Prestigious award for Otago Polytechnic

Otago Polytechnic chief executive Phil Ker (left) receives the performance excellence award from...
Otago Polytechnic chief executive Phil Ker (left) receives the performance excellence award from Business Excellence NZ chief executive Errol Slyfield. PHOTO: LINDA ROBERTSON
An emotional Otago Polytechnic chief executive, Phil Ker, accepted the Baldrige-affiliated Performance Excellence Study Award on behalf of the tertiary education provider this week following a decade-long effort.

"I was absolutely over the moon. It was 10 years in the making," Mr Ker said after the ceremony in the Hub on Forth St on Wednesday.

"[The award] is up there with the most prestigious awards in the world, basically.

"One of the speakers was one of the evaluators. He said
`What you need to know is that your organisation didn't just achieve this award, you are up there with the best organisations in the world'."

The polytechnic was one of the first organisations in New Zealand to undergo an assessment process comparable to that for the United States Malcolm Baldrige National Quality Award, and to reach the required standard, polytechnic deputy chief executive Jo Brady said.

Administered by Business Excellence NZ (endorsed by the American Society of Quality), the award involves rigorous examination by United States-based examiners against seven core Baldrige performance excellence criteria to determine organisational excellence by world-class standards.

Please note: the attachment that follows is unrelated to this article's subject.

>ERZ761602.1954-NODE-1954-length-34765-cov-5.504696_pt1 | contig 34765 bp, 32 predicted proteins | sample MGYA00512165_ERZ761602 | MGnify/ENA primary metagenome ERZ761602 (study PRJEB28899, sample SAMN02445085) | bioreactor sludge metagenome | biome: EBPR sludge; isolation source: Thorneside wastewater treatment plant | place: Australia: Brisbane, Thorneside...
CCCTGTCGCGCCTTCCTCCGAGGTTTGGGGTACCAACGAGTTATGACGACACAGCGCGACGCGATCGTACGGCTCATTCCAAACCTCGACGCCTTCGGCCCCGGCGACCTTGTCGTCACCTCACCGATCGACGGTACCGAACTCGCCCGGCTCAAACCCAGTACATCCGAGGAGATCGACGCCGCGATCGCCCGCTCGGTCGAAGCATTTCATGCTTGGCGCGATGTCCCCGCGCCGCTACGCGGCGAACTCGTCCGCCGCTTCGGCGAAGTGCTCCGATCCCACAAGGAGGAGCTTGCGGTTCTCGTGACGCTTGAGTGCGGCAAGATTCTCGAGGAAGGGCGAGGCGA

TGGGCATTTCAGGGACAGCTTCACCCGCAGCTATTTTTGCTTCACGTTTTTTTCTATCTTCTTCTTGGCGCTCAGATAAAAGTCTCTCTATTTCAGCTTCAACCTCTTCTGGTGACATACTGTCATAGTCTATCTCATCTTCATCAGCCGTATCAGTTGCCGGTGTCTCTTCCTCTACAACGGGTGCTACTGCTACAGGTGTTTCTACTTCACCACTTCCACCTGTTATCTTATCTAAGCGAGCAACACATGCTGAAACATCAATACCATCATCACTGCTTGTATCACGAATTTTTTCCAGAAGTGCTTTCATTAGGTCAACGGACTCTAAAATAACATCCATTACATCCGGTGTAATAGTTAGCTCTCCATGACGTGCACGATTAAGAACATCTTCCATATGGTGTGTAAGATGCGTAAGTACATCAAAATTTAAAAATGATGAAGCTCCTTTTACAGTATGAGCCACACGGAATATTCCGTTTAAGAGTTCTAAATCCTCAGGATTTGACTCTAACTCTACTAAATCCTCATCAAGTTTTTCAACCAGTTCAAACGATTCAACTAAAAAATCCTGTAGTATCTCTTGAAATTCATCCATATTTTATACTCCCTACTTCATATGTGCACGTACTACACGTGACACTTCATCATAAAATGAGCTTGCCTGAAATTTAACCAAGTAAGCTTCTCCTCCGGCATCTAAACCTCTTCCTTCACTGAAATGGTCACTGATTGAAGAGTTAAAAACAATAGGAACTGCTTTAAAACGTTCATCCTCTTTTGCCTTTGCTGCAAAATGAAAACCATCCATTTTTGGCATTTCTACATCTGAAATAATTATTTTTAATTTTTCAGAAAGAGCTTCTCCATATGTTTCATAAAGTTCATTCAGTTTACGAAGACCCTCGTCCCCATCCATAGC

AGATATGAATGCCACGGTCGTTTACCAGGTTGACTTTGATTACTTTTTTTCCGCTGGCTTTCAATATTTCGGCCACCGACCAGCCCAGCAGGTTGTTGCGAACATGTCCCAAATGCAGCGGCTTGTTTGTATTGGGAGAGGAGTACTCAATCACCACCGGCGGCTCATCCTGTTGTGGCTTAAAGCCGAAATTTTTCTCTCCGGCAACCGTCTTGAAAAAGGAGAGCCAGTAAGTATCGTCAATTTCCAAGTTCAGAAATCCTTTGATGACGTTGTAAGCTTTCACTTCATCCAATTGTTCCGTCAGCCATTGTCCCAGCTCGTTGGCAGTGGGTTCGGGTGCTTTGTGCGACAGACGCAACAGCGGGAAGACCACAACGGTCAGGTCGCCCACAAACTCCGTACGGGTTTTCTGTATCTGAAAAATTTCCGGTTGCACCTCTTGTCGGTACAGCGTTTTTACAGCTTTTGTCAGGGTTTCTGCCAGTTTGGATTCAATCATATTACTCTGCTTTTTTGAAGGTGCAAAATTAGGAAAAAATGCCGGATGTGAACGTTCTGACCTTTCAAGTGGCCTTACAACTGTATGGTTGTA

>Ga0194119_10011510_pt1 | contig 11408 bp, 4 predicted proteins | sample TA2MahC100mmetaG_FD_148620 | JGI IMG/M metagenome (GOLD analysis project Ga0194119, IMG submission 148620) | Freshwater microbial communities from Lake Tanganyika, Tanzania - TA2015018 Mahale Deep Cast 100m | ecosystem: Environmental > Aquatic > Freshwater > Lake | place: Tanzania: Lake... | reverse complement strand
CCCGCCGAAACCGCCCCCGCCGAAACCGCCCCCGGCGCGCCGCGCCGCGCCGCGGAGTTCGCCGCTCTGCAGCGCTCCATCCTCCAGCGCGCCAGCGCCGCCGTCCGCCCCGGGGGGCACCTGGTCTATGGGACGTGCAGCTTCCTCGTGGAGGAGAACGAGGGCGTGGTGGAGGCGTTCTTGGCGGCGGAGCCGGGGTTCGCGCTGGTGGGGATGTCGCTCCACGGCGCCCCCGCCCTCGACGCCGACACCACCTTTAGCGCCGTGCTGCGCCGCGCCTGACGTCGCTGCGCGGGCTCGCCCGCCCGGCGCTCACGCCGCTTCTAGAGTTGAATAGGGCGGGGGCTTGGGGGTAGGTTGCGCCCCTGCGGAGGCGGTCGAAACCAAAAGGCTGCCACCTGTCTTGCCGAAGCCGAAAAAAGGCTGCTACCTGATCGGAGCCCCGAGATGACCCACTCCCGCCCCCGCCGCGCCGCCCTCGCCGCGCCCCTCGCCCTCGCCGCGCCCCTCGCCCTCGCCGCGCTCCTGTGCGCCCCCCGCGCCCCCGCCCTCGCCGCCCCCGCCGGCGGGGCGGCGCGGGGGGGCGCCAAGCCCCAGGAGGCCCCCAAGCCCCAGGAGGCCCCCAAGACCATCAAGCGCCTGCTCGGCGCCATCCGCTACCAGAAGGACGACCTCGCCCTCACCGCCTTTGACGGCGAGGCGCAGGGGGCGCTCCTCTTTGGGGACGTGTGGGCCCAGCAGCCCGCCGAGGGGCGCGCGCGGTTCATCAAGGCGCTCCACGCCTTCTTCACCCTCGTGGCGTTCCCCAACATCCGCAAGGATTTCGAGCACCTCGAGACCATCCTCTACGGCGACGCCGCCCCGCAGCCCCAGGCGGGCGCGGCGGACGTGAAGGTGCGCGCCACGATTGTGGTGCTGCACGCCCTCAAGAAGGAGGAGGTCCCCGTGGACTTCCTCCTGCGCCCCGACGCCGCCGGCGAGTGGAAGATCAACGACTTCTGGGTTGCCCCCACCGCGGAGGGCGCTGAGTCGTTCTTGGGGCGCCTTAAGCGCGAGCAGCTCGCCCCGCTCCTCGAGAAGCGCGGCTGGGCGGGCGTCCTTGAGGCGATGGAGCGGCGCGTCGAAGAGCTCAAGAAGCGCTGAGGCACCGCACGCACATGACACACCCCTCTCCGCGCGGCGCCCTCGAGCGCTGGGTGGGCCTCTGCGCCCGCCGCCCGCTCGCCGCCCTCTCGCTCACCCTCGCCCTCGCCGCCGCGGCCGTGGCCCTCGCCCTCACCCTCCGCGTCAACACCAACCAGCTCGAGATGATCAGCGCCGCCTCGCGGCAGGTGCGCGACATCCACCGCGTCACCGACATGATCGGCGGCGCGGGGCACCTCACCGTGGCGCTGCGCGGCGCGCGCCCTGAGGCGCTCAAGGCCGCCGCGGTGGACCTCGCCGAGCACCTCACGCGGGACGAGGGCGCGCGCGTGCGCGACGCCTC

The US Baldrige Performance Excellence Program was one of the most widely internationally recognised frameworks for business excellence.

Globally, many countries operate national quality awards aligned with Baldrige, or have similar core criteria.

Key performance indicators and/or highlights noted by the examiners included the polytechnic's strong organisational vision and culture of excellence, high levels of student satisfaction and employer satisfaction with polytechnic graduates, and sound financial performance and growth in overall EFTs/enrolments.

The journey towards the award recognition was initiated more than a decade ago by Mr Ker, who had a vision of developing and embedding a culture committed to continuous improvement, Ms Brady said.

The award-winning application was Otago Polytechnic's fourth attempt, the institution making its first award submission in 2012.

"After each submission, we receive immensely valuable feedback, which guides our improvement action plans," Joanne Greatbanks, the director for performance improvement, said.

"Otago Polytechnic is passionate about providing our learners with a `Wow!' experience. In order to continue to put our learners at the centre of everything we do, we need to continuously evolve, drive and innovate."

Ms Brady said the polytech now had a globally recognised award and remained committed to continuous improvement.

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